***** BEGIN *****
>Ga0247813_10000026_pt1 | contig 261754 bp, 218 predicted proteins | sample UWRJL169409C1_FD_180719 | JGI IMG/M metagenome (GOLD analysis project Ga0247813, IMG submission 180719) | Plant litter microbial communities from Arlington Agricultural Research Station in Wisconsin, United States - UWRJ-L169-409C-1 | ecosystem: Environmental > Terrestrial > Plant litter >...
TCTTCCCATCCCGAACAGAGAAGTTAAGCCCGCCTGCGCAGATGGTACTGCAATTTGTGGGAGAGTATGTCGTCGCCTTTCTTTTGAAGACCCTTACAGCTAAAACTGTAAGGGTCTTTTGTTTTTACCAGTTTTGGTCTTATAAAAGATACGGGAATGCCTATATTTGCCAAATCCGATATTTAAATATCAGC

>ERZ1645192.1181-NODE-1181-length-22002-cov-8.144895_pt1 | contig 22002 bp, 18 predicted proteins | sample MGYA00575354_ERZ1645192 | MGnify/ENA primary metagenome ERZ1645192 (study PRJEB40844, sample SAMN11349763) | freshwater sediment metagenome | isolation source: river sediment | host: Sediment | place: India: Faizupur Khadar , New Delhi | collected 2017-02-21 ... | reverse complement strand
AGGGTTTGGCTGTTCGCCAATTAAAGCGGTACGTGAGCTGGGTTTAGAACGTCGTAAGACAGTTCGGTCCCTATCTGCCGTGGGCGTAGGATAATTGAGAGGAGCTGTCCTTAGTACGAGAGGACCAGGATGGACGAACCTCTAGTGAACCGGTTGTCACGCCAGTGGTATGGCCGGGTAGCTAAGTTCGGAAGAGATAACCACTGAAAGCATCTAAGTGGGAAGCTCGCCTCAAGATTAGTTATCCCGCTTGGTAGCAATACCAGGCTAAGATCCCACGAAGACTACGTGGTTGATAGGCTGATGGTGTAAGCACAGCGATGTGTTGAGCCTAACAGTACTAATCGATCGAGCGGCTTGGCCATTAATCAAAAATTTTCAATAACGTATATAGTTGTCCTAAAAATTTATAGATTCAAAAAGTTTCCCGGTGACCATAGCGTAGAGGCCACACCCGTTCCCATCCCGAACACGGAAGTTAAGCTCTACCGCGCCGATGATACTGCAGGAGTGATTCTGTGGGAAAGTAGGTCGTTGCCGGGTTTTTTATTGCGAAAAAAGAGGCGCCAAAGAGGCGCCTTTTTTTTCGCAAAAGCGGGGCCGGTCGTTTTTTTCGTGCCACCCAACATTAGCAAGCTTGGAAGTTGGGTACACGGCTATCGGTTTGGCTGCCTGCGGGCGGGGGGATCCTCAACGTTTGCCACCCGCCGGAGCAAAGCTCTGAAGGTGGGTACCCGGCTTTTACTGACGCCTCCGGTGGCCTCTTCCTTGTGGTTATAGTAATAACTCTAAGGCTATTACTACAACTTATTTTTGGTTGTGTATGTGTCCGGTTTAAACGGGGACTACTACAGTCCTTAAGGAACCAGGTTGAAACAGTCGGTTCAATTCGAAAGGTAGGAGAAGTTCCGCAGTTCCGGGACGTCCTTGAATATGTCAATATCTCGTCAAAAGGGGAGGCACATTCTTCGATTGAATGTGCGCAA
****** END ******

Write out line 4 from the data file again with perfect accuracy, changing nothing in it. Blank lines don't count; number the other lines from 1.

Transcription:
AGGGTTTGGCTGTTCGCCAATTAAAGCGGTACGTGAGCTGGGTTTAGAACGTCGTAAGACAGTTCGGTCCCTATCTGCCGTGGGCGTAGGATAATTGAGAGGAGCTGTCCTTAGTACGAGAGGACCAGGATGGACGAACCTCTAGTGAACCGGTTGTCACGCCAGTGGTATGGCCGGGTAGCTAAGTTCGGAAGAGATAACCACTGAAAGCATCTAAGTGGGAAGCTCGCCTCAAGATTAGTTATCCCGCTTGGTAGCAATACCAGGCTAAGATCCCACGAAGACTACGTGGTTGATAGGCTGATGGTGTAAGCACAGCGATGTGTTGAGCCTAACAGTACTAATCGATCGAGCGGCTTGGCCATTAATCAAAAATTTTCAATAACGTATATAGTTGTCCTAAAAATTTATAGATTCAAAAAGTTTCCCGGTGACCATAGCGTAGAGGCCACACCCGTTCCCATCCCGAACACGGAAGTTAAGCTCTACCGCGCCGATGATACTGCAGGAGTGATTCTGTGGGAAAGTAGGTCGTTGCCGGGTTTTTTATTGCGAAAAAAGAGGCGCCAAAGAGGCGCCTTTTTTTTCGCAAAAGCGGGGCCGGTCGTTTTTTTCGTGCCACCCAACATTAGCAAGCTTGGAAGTTGGGTACACGGCTATCGGTTTGGCTGCCTGCGGGCGGGGGGATCCTCAACGTTTGCCACCCGCCGGAGCAAAGCTCTGAAGGTGGGTACCCGGCTTTTACTGACGCCTCCGGTGGCCTCTTCCTTGTGGTTATAGTAATAACTCTAAGGCTATTACTACAACTTATTTTTGGTTGTGTATGTGTCCGGTTTAAACGGGGACTACTACAGTCCTTAAGGAACCAGGTTGAAACAGTCGGTTCAATTCGAAAGGTAGGAGAAGTTCCGCAGTTCCGGGACGTCCTTGAATATGTCAATATCTCGTCAAAAGGGGAGGCACATTCTTCGATTGAATGTGCGCAA